British Babies Born Circa 1990-1994

BOYS – ALPHABETICALLY

Aidan +Aiden

Alexander x3 +Alistair +Alisdair

Andrew x2

Ashley x2

Benjamin x2 +Ben

Bryn +Finn

Christopher x2

Connor +Conor

David x4

Hugo +Hugh +Huw

Jack x5

Jacob +Jakub

James x7

John +Jonathan

Joseph x7 +Joe

Joshua x2

Frederick + Freddie

Matthew x2 +Matteaus

Michael x4

Ryan x2

Theodore +Theo

Thomas x7

William x2 +Liam x2

BOYS – NUMERICALLY (3 or more)

Joseph et al = 8

James = 7

Thomas = 7

Daniel = 6

Alexander et al = 5

Jack = 5

Michael = 4

William et al = 4

Benjamin et al = 3

Hugo et al = 3

Matthew et al = 3

GIRLS – ALPHABETICALLY

Alexandra x2 +Alexa

Alice x2 +Alicia

Amy x2

Ana + Anne +Joanne +Leanne +Rhian +Roxanne

Beatrice +Beatrix x2

Cara +Clare +Clara

Caroline +Karolina

Chloe x3

Eleanor x3 +Ellen x2 +Helen x2 +Helena

Elizabeth +Eliza

Emma x2 +Emily

Esther +Esme

Eugenie x2

Frances x2

Hannah x2

Hayley x2

Jennifer x3

Jessica x3

Kathryn +Catherine +Katie x2

Laura x5 +Lauren

Lucy x4

Lily x2 +Lila +Lillian +Lilia

Maria x2 +Marie

Molly +Mollie

Natasha +Sasha x2

Olivia x3

Sarah +Sara

Sophie x3

Vanessa x2

GIRLS – NUMERICALLY (3 or more)

Eleanor et al = 8

Ana et al = 6

Lily et al =5

Kathryn et al = 4

Lucy = 4

Alexandra et al = 3

Beatrice et al = 3

Cara et al = 3

Chloe = 3

Emma et al = 3

Jennifer = 3

Jessica = 3

Natasha et al = 3

Olivia = 3

Philippa = 3

Sophie = 3

MALE/FEMALE

Daniel x6 +Danielle

George x2 +Georgina

Harry +Hattie +Harriet

Phillip +Philippa x3

Valentino +Valentina

THE IRISH GANG

Sean x2 +Shaun +Sian

Sinead +Seamus +Roisin +Bronagh +Lorcan +Ciara x2 +Niall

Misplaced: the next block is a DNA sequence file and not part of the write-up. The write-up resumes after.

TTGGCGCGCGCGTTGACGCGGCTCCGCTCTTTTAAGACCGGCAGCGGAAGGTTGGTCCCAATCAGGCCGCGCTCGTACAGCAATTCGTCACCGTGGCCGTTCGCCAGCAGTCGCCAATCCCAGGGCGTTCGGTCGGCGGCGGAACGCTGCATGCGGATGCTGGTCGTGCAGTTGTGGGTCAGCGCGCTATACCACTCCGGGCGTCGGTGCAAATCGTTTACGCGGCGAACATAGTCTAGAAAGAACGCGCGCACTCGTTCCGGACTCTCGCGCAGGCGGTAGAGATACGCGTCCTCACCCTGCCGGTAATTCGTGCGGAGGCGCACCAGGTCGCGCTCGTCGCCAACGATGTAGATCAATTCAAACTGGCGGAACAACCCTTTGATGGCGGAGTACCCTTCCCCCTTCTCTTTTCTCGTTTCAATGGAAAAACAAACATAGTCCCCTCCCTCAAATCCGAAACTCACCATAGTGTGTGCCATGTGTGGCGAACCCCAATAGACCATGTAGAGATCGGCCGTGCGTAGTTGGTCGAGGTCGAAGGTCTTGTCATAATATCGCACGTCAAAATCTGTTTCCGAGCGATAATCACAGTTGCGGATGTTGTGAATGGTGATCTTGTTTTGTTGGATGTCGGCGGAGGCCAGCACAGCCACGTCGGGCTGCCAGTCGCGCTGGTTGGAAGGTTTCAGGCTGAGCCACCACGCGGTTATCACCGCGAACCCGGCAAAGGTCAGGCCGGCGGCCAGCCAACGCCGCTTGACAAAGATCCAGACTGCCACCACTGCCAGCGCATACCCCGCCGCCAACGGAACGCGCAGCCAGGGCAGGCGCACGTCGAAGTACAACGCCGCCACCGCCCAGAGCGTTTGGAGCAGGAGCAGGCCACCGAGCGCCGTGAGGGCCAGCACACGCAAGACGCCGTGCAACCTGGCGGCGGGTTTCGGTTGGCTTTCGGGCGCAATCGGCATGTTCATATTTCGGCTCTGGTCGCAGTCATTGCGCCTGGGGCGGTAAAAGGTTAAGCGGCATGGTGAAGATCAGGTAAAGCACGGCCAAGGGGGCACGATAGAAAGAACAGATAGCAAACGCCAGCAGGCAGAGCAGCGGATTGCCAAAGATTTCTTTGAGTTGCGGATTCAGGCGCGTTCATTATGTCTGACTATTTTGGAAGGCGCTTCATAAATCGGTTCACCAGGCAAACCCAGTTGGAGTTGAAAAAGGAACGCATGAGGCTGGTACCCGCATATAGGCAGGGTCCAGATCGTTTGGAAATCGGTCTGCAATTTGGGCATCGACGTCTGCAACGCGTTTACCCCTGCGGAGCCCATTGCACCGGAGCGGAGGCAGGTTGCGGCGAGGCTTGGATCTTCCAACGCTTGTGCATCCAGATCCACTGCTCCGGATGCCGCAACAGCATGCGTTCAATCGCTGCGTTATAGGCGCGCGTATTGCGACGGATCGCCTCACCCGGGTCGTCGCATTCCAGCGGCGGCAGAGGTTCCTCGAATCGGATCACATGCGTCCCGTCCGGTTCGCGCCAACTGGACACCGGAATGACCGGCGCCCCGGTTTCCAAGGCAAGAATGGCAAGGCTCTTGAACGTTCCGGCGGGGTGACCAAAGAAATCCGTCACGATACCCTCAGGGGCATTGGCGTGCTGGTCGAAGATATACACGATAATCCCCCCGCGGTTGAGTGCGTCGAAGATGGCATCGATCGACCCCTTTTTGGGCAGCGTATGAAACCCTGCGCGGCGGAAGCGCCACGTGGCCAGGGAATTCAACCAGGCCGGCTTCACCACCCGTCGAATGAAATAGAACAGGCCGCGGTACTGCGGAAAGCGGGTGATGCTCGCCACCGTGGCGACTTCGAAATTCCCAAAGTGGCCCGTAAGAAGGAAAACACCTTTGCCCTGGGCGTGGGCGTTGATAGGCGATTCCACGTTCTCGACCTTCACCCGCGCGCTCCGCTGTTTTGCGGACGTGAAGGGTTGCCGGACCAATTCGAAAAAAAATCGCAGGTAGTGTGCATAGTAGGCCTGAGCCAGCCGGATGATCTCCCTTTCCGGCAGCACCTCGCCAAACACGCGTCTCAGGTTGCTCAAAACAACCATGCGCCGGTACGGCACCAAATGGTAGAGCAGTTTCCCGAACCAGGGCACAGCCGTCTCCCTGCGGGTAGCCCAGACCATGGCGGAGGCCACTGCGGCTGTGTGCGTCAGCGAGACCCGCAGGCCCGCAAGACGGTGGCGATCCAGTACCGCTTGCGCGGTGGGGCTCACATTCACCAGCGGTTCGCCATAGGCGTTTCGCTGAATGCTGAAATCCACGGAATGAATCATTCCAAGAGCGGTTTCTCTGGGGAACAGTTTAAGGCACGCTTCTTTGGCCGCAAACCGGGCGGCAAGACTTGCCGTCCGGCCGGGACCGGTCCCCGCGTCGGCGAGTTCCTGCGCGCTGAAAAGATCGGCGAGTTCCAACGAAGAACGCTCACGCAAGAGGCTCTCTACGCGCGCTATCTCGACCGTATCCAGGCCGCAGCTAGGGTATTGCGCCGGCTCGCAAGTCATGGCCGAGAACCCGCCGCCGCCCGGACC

Patrick x2

THE NOTABLES

The prevalence of Irish names is not taken as uncommon in a catholic school.

Jack was outnumbered by several names: Joseph, James and Thomas. He began his stay at the top of the UK Top 100 list at the end of the decade. Two of the Jacks had the same surname.

Both of the Ashley’s, born when America embraced the name as a female one, were male.

The Eugenie’s were born just after Princess Eugenie, and the Beatrice/trixes born after Princess Eugenie’s sister: Princess Beatrice.

Non of the Lucy’s were a Lucille, Lucienne etc. They were all just Lucy.

The Emma’s outnumbered the Emily.

From personal knowledge:

-None of the Philippa’s in the list shortens their name to Pippa.

-All of the Eleanor’s were nicknamed Ellie.

* In the interests of not boring you all to death with an endless list of data, any name on the class lists which appeared once, without a similar name has been omitted from the data. This accounts for around 30 names out of the roughly estimated 240 names.

Categories: Real Babies | Tags: , , , , , , , , , , , , , , , , , , , , , , , , , , , , , , , , , , , , , , , , , , , , , , , , , , , , , , , , , , , , , , , , , , , , , , , , , , , , , , , , , , , , , , , , , , , , , | Leave a comment

Create a free website or blog at WordPress.com.